Roger Miller is a name of at least two musicians: 1. A country music singer/songwriter from Oklahoma, USA 2. An alternative rock singer/songwriter from Massachusetts, USA 1) Roger Dean Miller (b. 2 Jan 1936 - d. 25 Oct 1992), was an American singer-songwriter, musician and actor, best known for his honky tonk-influenced novelty songs. His most recognized tunes included the chart-topping country/pop hits "King of the Road", "Dang Me" and "England Swings", all from the mid-1960s Nashville sound era.
1. A country music singer/songwriter from Oklahoma, USA
2. An alternative rock singer/songwriter from Massachusetts, USA
1) Roger Dean Miller (b. 2 Jan 1936 - d. 25 Oct 1992), was an American singer-songwriter, musician and actor, best known for his honky tonk-influenced novelty songs. His most recognized tunes included the chart-topping country/pop hits "King of the Road", "Dang Me" and "England Swings", all from the mid-1960s Nashville sound era.
After growing up in Oklahoma and serving in the United States Army, Miller began his musical career as a songwriter in the late 1950s, penning such hits as "Billy Bayou" and "Home" for Jim Reeves and "Invitation to the Blues" for Ray Price. He later started a recording career and reached the peak of his fame in the late-1960s, but continued to record and tour into the 1990s, charting his final top 20 country hit "Old Friends" with Willie Nelson in 1982. Later in his life, he wrote the music and lyrics for the 1985 Tony-award winning Broadway musical Big River, in which he also acted.
Miller died from lung cancer in 1992, and was posthumously inducted into the Country Music Hall of Fame three years later. His songs continued to be recorded by younger artists, with covers of "Tall, Tall Trees" by Alan Jackson and "Husbands and Wives" by Brooks & Dunn, each reaching the number one spot on country charts in the 1990s. The Roger Miller Museum in his home town serves as a tribute to Miller.
Although usually grouped with country music singers, Miller's unique style defies easy classification. Many of his recordings were humorous novelty songs with whimsical lyrics, coupled with scat singing or vocalese riffs filled with nonsense syllables. Others were sincere ballads, which also caught the public's fancy, none more so than his signature song, "King of the Road." The biographical book Ain't Got No Cigarettes described Miller as an "uncategorizable talent", and stated that many regarded him as a genius.
On his own personal style, Miller remarked that he "tried to do" things like other artists but that it "always came out different" so he got "frustrated" until realizing "I'm the only one that knows what I'm thinking." He commented that the favourite song that he wrote was "You Can't Rollerskate in a Buffalo Herd." Johnny Cash discussed Miller's bass vocal range in his 1997 autobiography. He commented that it was the closest to his own that he had heard.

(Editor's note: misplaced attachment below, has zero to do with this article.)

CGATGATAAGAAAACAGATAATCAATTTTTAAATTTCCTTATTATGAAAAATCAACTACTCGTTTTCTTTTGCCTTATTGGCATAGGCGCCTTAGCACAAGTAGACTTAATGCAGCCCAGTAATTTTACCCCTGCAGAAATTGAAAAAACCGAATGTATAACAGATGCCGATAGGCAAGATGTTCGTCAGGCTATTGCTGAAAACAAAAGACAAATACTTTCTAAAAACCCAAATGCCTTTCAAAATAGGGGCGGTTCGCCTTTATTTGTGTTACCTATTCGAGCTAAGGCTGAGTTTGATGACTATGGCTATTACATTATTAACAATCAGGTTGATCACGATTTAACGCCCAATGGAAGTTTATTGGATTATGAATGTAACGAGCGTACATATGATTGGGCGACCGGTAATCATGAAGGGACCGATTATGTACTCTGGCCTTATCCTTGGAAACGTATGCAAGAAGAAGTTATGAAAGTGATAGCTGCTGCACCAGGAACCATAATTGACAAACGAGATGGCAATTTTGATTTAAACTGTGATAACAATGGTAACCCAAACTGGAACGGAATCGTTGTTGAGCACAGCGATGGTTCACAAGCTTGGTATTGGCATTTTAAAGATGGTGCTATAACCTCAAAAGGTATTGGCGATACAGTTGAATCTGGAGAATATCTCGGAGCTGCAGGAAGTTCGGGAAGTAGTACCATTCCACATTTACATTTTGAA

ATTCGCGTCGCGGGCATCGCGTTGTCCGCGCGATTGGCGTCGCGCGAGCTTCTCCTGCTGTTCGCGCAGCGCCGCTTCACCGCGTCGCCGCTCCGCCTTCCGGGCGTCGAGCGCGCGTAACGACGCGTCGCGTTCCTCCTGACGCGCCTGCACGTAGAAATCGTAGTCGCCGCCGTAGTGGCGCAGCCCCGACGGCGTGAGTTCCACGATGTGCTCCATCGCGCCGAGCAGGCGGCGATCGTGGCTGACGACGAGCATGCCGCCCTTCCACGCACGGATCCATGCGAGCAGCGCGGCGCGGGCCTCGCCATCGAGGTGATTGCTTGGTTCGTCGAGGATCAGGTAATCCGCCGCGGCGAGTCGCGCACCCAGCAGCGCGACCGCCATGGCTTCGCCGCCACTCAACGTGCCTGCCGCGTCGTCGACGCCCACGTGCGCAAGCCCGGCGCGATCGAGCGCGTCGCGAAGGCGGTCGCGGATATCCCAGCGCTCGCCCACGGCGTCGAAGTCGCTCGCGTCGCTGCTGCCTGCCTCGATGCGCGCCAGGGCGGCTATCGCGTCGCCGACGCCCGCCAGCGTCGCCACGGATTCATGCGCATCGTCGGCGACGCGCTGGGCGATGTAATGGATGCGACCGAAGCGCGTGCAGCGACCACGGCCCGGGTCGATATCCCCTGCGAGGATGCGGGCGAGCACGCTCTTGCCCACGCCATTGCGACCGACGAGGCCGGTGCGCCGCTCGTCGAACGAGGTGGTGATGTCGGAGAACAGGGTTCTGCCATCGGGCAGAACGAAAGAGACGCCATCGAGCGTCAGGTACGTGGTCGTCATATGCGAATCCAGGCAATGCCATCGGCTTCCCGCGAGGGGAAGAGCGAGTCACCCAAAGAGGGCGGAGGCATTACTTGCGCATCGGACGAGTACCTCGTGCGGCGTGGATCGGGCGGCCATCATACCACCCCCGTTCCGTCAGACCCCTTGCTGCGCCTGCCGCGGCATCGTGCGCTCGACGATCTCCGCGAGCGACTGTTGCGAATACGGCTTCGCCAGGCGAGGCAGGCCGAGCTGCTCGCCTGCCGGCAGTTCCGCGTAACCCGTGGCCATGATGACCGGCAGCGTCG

1) Roger Miller (b. 1968), is an American singer, songwriter and multi-instrumentalist best known for co-founding the groups Mission of Burma and Birdsongs of the Mesozoic.
His main instruments are guitar and piano. Guitar Player magazine describes Miller's guitar playing as balancing rock energy with cerebral experimentation, while his keyboard work has earned comparisons to B?la Bart?k and even Cecil Taylor.
Born in Boston, Miller was raised in Ann Arbor, Michigan. Inspired by Jimi Hendrix and Detroit-area bands like the Stooges and the MC5, Miller formed several garage bands in his teens. With brothers Benjamin (Ben) Miller and Laurence B. (Larry) Miller, he formed Sproton Layer; their recordings were collected and released in 1992 as With Magnetic Fields Disrupted. Miller played bass guitar and was the primary singer and songwriter, and the ongoing collaboration M3. Attending CalArts in 1976, majoring in composition, Miller also studied piano and French Horn, and studied music by 20th century experimental composers like John Cage and Karlheinz Stockhausen. He would eventually drop out of college in favor of punk rock.
Relocating to Boston, Massachusetts, Miller was a member of the short-lived Moving Parts before co-founding Mission of Burma in 1979. The group was popular in and around Boston, but was unable to expand their audience. Miller played guitar and sang, and slightly edged out bassist/singer Clint Conley as the more productive songwriter. It was also Miller's idea to invite Martin Swope to join the group and add tape loop effects, giving the group an unusual, experimental sound.
Mission of Burma disbanded in 1983 due in large part to Miller's worsening tinnitus, attributed in large part to their notoriously loud live performances. In subsequent years, Mission of Burma's small body of recordings grew to be regarded as important and influential.
During the Burma years, Miller worked as a freelance piano tuner.
After Burma broke up, Miller turned his attention to playing piano with the more experimental, instrumental group Birdsongs Of The Mesozoic, which he left in 1987. Afterwards, Miller had several collaborations, solo efforts and film scores; many of these post-Burma albums were released by Sst Records.